Thursday, April 4, 2013

Samy Vellu: Support men on frontlines

Felda chairman Tan Sri Mohd Isa Abdul Samad (right) handing over part of the collection from Felda for the Tabung Op Daulat Sabah to Federal Narcotics Criminal Investigation Department director Datuk Noor Rashid Ibrahim yesterday. At centre is Felda director-general Datuk Faizoull Ahmad.

Former MIC president Datuk Seri S. Samy Vellu yesterday hand over RM100,000 to families of the fallen heroes and wounded policemen in Lahad Datu.

Samy Vellu, who represented non-governmental organisation Yayasan Pembangunan Sosial, gave RM10,000 to each of the families of the deceased policemen and RM5,000 to each wounded policeman in Ops Daulat at a ceremony held at federal police headquarters in Bukit Aman.

"We are sad that they lost their lives but we are also proud for what they did for the country."

Samy Vellu hoped the contribution would help ease the burden of the affected families.

"Those who cannot give monetary contributions should help in supporting our men on the frontlines."

Present yesterday was Bukit Aman Special Task Force (operations and counter-terrorism) director Datuk Mohamad Fuzi Harun.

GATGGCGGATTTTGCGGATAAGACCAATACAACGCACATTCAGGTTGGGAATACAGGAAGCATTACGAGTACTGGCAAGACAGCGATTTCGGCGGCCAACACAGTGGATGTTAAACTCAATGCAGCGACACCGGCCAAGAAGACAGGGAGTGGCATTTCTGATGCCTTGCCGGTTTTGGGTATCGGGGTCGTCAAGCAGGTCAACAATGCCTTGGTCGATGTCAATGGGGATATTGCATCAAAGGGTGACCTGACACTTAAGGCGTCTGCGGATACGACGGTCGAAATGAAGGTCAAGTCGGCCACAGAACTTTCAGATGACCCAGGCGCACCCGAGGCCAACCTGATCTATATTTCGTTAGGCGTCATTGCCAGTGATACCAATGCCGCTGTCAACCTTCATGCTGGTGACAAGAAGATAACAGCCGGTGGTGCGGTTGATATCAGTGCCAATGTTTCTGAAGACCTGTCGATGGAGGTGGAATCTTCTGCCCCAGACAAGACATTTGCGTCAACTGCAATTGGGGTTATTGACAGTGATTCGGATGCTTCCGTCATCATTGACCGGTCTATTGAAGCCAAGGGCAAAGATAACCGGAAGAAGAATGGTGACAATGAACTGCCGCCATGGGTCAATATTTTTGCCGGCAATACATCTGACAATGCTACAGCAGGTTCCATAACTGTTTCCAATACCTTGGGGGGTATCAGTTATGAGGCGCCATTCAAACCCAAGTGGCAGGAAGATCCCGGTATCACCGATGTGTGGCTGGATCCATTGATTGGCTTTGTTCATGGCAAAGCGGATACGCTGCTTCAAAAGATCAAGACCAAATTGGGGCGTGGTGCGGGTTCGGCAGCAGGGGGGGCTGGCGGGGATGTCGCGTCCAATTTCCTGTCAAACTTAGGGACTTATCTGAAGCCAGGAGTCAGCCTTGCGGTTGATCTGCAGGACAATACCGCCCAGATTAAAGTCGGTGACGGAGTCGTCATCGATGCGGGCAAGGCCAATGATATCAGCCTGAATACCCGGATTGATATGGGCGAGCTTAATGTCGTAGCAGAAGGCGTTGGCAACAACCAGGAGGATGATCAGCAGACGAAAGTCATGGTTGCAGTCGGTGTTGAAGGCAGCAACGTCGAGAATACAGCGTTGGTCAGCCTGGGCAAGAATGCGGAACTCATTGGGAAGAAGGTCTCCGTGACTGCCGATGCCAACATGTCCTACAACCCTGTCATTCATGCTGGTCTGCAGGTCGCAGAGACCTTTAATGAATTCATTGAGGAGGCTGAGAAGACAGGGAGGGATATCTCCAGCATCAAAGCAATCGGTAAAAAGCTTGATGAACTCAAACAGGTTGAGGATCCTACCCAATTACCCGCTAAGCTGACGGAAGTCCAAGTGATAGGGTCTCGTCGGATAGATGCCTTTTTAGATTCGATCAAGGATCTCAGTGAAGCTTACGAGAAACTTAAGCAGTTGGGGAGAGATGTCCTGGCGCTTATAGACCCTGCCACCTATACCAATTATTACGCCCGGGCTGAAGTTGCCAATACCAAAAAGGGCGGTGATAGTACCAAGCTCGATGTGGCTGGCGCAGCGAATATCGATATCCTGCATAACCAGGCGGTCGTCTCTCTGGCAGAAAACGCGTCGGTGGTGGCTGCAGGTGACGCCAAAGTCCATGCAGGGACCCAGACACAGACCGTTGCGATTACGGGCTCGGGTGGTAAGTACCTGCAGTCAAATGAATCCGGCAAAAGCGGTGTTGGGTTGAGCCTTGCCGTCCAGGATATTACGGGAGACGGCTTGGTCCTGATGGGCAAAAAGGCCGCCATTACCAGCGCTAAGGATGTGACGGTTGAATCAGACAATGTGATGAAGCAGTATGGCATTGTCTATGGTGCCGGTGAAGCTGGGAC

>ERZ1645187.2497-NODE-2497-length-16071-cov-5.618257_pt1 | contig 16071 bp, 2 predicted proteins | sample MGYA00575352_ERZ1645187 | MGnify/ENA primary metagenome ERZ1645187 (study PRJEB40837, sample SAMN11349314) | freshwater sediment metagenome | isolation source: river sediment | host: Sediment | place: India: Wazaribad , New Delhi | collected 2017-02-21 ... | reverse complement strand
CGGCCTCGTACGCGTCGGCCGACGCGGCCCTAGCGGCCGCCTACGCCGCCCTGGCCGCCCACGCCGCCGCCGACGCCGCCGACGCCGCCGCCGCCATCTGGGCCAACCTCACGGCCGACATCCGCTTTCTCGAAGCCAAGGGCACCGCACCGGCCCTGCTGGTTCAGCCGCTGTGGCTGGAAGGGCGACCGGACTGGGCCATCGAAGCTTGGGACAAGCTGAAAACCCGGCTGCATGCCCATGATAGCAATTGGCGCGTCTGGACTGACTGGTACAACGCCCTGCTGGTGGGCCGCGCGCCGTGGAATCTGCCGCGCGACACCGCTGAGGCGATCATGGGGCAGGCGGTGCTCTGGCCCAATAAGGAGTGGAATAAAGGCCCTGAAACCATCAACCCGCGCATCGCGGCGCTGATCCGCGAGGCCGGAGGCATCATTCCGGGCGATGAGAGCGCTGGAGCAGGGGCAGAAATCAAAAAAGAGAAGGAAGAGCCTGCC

In a separate development, Felda announced that it had raised RM125,000 from all over the country to be distributed to the families of the fallen heroes.

Felda chairman Tan Sri Mohd Isa Abdul Samad said the amount was small compared with the sacrifices made by the heroes who gave their lives defending the country.

"We are touched and proud of their sacrifices," he said after handing over the donations to representatives of the police and army.

He also presented food hampers worth RM30,000 to be distributed to those still involved in Ops Daulat mopping-up operations in Sabah.

Prior to this, the organisation had also given RM365,000 to families of the deceased.

Felda, which owns nearly 100,000ha in Sabah, had reported that 6,000ha were affected by the Lahad Datu incursion.

"The damage has not been calculated yet. We estimate it would be very little. The only problem we had was that our workers could not go into the plantations as these places were in the danger zones."

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